Tue 10–12 Sep 21st to Dec 14th Esa Elo (also in Swedish), Sonja Tervola, Vilma Ikola
Tue 12–14 Sep 21st to Dec 14th Alex Granlund (also in Swedish), Pyry Ruotsalainen, Ruusu Nurmi, Sonja Tervola
Tue 14–16 Sep 21st to Dec 14th Georgy Ananov, Matthew Hallonbacka, Pyry Ruotsalainen, Sachit Kothari
Tue 16–18 Sep 21st to Dec 14th Aleksi Hannula, Antti Kokkonen, Ruusu Nurmi, Sami Laakkonen, Samu Paakkari
Tue 18–20 Sep 21st to Dec 14th Georgy Ananov, Jaakko Närhi
Wed 8–10 Sep 22nd to Dec 15th Juhana Peltomaa, Linus Jern (also in Swedish), Matthew Hallonbacka, Vilma Ikola
Wed 10–12 Sep 22nd to Dec 15th Anna Valldeoriola Cardó, Antti Kokkonen, Georgy Ananov, Joonatan Honkamaa, Matthew Hallonbacka
Wed 14–16 Sep 15th to Dec 8th Khoa Lai (English only)
Wed 16–18 Sep 15th to Dec 8th Elja Saksman
Wed 16–18 Nov 3rd to Dec 8th Sachit Kothari (English only) Classroom session in Maari-A
Thu 10–12 Sep 16th to Dec 9th Mira Keränen (also in Swedish)
Thu 12–14 Sep 16th to Dec 9th Sami Laakkonen
Thu 14–16 Sep 16th to Dec 9th Khoa Lai (English only)
Thu 16–18 Sep 16th to Dec 9th Sachit Kothari (English only)
Thu 16–18 Nov 5th to Dec 9th Georgy Ananov (English only) Classroom session in Maari-A
Fri 10–12 Sep 17th to Dec 10th Sanna Alander
Fri 12–14 Sep 17th to Dec 10th Mathilda Smith
Fri 14–16 Sep 17th to Dec 10th Anna Valldeoriola Cardó (English only)
Fri 16–18 Sep 17th to Dec 10th Anna Valldeoriola Cardó (English only)

“Lab Sessions” on Zoom in Fall 2021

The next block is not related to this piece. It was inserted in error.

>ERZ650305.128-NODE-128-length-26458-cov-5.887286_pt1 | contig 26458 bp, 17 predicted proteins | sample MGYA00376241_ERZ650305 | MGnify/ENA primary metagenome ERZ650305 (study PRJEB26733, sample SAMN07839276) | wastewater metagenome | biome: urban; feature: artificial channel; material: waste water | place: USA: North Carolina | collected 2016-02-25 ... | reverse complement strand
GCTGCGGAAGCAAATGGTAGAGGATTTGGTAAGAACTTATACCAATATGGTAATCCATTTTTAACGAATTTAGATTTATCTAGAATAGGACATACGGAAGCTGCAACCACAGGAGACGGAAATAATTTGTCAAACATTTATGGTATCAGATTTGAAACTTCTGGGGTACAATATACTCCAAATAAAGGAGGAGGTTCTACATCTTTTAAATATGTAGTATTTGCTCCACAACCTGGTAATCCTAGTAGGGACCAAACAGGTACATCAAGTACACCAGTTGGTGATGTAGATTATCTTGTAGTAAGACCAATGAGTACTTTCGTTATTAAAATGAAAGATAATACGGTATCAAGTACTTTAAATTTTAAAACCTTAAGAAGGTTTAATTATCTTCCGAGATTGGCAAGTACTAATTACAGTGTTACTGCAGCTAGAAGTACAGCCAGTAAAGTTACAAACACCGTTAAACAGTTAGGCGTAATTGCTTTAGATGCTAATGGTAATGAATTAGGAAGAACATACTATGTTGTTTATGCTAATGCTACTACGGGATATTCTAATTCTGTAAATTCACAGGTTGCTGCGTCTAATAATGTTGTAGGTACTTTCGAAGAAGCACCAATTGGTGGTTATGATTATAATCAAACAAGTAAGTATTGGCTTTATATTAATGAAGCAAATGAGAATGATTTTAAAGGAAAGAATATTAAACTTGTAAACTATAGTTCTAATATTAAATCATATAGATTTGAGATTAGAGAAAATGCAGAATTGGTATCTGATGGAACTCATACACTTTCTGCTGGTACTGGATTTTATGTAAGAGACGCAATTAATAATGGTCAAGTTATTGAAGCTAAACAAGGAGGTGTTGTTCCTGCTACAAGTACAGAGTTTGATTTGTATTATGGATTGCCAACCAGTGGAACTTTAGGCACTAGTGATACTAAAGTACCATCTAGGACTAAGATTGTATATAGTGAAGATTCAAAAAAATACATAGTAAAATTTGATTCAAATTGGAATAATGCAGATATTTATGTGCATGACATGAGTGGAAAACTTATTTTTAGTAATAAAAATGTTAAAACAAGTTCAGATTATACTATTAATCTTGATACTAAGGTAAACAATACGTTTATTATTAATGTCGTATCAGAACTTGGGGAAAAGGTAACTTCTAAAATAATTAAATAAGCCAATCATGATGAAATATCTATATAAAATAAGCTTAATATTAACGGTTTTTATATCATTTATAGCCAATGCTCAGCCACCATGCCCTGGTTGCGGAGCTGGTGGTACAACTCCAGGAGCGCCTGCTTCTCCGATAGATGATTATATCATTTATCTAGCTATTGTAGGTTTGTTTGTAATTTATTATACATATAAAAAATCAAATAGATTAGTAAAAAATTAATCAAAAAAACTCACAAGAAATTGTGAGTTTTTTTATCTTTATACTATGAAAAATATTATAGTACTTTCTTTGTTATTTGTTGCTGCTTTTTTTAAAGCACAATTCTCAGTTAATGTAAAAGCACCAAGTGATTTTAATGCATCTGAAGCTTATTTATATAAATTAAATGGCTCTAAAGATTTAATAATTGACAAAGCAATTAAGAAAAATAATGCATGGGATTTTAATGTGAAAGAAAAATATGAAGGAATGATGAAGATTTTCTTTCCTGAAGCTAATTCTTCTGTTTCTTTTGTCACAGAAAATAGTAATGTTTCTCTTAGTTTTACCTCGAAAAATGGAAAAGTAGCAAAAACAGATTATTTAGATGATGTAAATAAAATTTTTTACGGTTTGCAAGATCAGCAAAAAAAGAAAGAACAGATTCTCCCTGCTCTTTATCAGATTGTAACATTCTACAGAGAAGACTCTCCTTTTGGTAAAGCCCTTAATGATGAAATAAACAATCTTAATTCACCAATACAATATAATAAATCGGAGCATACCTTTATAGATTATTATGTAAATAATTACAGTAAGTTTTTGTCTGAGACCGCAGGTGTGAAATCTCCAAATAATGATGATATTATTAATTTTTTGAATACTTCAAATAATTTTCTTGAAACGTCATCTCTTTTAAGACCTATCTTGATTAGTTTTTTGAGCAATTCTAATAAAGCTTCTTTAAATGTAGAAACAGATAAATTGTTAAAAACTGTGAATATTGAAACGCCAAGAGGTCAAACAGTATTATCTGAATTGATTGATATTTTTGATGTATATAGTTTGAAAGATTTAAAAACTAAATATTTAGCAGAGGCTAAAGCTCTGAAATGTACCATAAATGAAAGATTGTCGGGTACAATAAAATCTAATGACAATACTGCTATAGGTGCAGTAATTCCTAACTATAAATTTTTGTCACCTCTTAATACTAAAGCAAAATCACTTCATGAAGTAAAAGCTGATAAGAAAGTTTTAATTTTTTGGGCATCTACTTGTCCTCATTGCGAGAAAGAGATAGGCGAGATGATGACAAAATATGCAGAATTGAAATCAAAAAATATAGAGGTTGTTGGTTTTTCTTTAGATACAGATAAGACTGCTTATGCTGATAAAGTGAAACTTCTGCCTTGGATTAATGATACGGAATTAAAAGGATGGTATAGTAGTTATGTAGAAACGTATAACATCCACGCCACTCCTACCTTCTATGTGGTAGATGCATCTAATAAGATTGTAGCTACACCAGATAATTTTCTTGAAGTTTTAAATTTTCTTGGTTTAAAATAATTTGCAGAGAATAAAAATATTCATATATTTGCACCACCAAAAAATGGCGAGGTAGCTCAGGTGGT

In Fall 2021, the “lab sessions” will take the form of Zoom video calls where students can discuss their program individually with a teaching assistant. We’ll use A+’s Lab Queue feature to allocate turns to each student (or pair of students).

If you are unfamiliar with Zoom, please try it out well in advance before joining one of the “labs”.

Setting up Zoom

Install Zoom on your computer as per Aalto’s Zoom Quick Guide.

Zoom may be initially configured to mute any teaching assistants that enter your Zoom meetings. Please ensure that this is not the case:

  1. Go to and log in with your Aalto account.
  2. In the left-hand menu, choose Settings.
  3. Scroll down until you find Mute participants upon entry. Make sure that the setting is not enabled.

Test your video and audio in advance to make sure they’re working in Zoom.

Joining a “lab session”

You don’t have to (and can’t) sign up in advance. When you want to talk to a teaching assistant, do the following.

Before you join the queue, start a Zoom meeting:

  1. Open Zoom and select New Meeting.
  2. Select Join with Computer Audio. Your meeting is now active but with only you as a participant. Others can join if they have an invite link, more on which below.

With the Zoom meeting running, enter the Lab Queue:

  1. Make sure that the program, ebook page, or other material that you wish to discuss is ready for viewing on your computer.
  2. Here in A+, select Lab Queue in the menu.
  3. The Lab Queue prompts you for a video link. Put in the invite link from Zoom. You can copy this link to your clipboard by selecting, in Zoom, Participants → Invite → Copy invite link.
    • If you’re working together with a pair, make sure to share the link with them, too, so that you’re both present when the assistant joins the meeting.
  4. In the drop-down menu, select which language you’d prefer to be advised in.